The US bishops stick with a losing political strategy
By Phil Lawler | October 04, 2011 4:54 PM
My college tennis coach never tired of repeating his simple strategic guide: “Never change a winning game; always change a losing game.” If what you’re doing is not working, he said—and his logic was impeccable—you should be doing something else.
That advice came to my mind when I learned today that the US bishops are re-releasing their voter guide from 2007: the oft-criticized Faithful Citizenship.
My eyes glazed over when I first tried to read the entire 44-page text of Faithful Citizenship, when it first appeared on the scene in the fall of 2007. In their instructions to voters, the bishops dutifully call for opposition to abortion. But they mix that admonition with so many other considerations that the overall effect is weak. Faithful Citizenship does not draw the necessary, clear distinction between the issues on which good Catholics might disagree (such as economic policy) and those that are non-negotiable (such as abortion)—not to mention the distinction between issues on which prudent compromise is wise (economics again) and those on which compromise is odious (abortion again).
Faithful Citizenship was itself clearly a compromise of sorts, cobbled together to maintain the peace within the bishops’ conference. The final document was not entirely satisfactory to anyone on either end of the political spectrum, nor did it prevent public disagreements about American bishops during the ensuring election year.
And the net effect? Archbishop Raymond Burke believes that Faithful Citizenship helped ensure the election of President Obama, since the crucial Catholic vote swung toward the Democratic candidate. But that may be an exaggeration; survey results show that most Catholic voters were blissfully unaware of the bishops’ advice, and probably would have ignored that advice even if they had heard it.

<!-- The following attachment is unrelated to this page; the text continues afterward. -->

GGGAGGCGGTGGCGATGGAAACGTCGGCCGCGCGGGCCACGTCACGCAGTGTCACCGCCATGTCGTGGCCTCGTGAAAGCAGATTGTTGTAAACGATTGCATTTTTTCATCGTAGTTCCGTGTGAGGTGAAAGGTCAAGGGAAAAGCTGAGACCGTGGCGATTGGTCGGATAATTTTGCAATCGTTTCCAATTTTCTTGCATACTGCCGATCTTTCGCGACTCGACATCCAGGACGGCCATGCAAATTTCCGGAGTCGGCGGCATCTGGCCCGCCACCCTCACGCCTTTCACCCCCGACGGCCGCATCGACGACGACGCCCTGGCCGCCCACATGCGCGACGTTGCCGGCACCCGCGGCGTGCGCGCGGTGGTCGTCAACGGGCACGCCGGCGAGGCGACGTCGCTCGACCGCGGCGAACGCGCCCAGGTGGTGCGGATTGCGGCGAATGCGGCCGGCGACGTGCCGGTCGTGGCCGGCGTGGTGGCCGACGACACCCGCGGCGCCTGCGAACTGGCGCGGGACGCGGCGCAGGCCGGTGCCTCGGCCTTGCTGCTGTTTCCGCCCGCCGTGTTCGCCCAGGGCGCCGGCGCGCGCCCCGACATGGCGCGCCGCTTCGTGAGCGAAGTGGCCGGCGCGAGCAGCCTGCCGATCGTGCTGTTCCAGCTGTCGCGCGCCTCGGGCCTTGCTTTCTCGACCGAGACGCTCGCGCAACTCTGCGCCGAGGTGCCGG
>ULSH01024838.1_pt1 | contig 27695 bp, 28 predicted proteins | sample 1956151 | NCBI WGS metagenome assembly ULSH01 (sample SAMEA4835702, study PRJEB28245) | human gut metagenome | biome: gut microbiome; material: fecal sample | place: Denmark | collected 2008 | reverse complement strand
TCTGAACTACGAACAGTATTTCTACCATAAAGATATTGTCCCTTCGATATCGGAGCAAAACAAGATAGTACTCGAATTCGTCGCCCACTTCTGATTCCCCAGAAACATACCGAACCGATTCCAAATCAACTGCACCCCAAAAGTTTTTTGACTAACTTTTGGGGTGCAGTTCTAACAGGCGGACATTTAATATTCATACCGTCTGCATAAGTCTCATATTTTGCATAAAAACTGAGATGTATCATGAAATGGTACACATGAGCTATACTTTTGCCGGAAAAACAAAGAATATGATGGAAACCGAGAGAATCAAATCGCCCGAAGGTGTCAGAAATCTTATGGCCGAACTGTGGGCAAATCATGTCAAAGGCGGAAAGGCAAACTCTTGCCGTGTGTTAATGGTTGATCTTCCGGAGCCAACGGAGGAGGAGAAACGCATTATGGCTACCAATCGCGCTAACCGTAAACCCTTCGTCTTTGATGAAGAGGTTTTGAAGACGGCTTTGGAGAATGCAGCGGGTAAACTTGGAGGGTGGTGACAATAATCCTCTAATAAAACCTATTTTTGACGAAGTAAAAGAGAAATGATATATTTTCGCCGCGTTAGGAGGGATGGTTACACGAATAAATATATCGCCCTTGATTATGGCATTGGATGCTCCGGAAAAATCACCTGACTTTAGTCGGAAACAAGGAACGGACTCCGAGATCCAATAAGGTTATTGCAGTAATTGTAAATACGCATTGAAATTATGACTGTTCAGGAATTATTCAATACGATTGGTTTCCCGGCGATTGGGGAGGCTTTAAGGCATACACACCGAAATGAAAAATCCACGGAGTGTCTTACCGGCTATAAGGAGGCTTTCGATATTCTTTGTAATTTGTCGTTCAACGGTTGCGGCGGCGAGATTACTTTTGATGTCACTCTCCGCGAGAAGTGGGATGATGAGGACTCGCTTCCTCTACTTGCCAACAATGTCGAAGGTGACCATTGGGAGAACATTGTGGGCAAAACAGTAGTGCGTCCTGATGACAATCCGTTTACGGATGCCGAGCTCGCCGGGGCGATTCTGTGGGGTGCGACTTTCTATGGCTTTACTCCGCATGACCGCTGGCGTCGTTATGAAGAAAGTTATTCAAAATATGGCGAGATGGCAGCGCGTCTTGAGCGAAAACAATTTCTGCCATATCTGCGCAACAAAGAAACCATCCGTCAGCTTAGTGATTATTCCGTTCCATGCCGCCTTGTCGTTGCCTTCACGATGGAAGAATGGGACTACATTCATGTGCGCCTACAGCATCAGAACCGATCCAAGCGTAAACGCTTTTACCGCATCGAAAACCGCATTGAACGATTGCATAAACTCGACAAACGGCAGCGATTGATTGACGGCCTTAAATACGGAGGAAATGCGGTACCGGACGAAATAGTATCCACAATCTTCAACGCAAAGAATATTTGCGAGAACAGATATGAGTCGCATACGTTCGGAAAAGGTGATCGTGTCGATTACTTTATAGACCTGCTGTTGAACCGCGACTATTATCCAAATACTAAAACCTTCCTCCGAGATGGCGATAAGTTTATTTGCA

By any reasonable standard, Faithful Citizenship cannot be classified as a resounding success. So why would the bishops want to issue the same questionable advice again this year? Consider what has happened in the four years since the guide was first published. The new presidential administration (which may have been installed in part because of Faithful Citizenship) has been relentless in promoting abortion and trampling on Christian consciences. Catholic voters today are even more likely to ignore their bishops’ advice; Catholic politicians are even more likely to ignore the moral teachings of their Church.
Does this sound to you like a winning game? As my old coach reasoned, time and again: “If you’re losing, and you keep doing the same thing, you’re likely to keep losing.”